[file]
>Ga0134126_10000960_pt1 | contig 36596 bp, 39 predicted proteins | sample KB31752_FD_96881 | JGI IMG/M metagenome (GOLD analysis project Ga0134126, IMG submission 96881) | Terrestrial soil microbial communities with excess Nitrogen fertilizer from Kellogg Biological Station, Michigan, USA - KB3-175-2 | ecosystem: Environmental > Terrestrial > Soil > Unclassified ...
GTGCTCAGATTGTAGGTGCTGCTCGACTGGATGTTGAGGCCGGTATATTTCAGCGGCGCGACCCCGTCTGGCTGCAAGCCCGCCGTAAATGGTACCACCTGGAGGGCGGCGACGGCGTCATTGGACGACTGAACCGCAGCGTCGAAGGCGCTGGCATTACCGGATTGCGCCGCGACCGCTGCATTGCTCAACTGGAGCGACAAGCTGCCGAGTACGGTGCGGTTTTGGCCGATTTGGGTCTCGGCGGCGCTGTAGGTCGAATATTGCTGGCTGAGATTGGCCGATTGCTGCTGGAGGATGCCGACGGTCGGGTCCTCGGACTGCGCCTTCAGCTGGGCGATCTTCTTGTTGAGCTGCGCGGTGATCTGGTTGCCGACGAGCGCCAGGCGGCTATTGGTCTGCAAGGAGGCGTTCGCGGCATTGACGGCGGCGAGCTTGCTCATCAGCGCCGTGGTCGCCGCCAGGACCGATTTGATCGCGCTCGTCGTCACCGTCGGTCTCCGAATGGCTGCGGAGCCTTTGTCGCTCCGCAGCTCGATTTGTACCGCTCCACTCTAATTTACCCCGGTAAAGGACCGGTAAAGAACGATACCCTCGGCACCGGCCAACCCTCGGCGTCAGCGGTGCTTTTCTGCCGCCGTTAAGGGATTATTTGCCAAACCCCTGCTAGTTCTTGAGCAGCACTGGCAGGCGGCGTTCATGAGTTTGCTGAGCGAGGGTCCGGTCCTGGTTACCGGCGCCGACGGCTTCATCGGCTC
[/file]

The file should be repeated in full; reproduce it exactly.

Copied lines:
>Ga0134126_10000960_pt1 | contig 36596 bp, 39 predicted proteins | sample KB31752_FD_96881 | JGI IMG/M metagenome (GOLD analysis project Ga0134126, IMG submission 96881) | Terrestrial soil microbial communities with excess Nitrogen fertilizer from Kellogg Biological Station, Michigan, USA - KB3-175-2 | ecosystem: Environmental > Terrestrial > Soil > Unclassified ...
GTGCTCAGATTGTAGGTGCTGCTCGACTGGATGTTGAGGCCGGTATATTTCAGCGGCGCGACCCCGTCTGGCTGCAAGCCCGCCGTAAATGGTACCACCTGGAGGGCGGCGACGGCGTCATTGGACGACTGAACCGCAGCGTCGAAGGCGCTGGCATTACCGGATTGCGCCGCGACCGCTGCATTGCTCAACTGGAGCGACAAGCTGCCGAGTACGGTGCGGTTTTGGCCGATTTGGGTCTCGGCGGCGCTGTAGGTCGAATATTGCTGGCTGAGATTGGCCGATTGCTGCTGGAGGATGCCGACGGTCGGGTCCTCGGACTGCGCCTTCAGCTGGGCGATCTTCTTGTTGAGCTGCGCGGTGATCTGGTTGCCGACGAGCGCCAGGCGGCTATTGGTCTGCAAGGAGGCGTTCGCGGCATTGACGGCGGCGAGCTTGCTCATCAGCGCCGTGGTCGCCGCCAGGACCGATTTGATCGCGCTCGTCGTCACCGTCGGTCTCCGAATGGCTGCGGAGCCTTTGTCGCTCCGCAGCTCGATTTGTACCGCTCCACTCTAATTTACCCCGGTAAAGGACCGGTAAAGAACGATACCCTCGGCACCGGCCAACCCTCGGCGTCAGCGGTGCTTTTCTGCCGCCGTTAAGGGATTATTTGCCAAACCCCTGCTAGTTCTTGAGCAGCACTGGCAGGCGGCGTTCATGAGTTTGCTGAGCGAGGGTCCGGTCCTGGTTACCGGCGCCGACGGCTTCATCGGCTC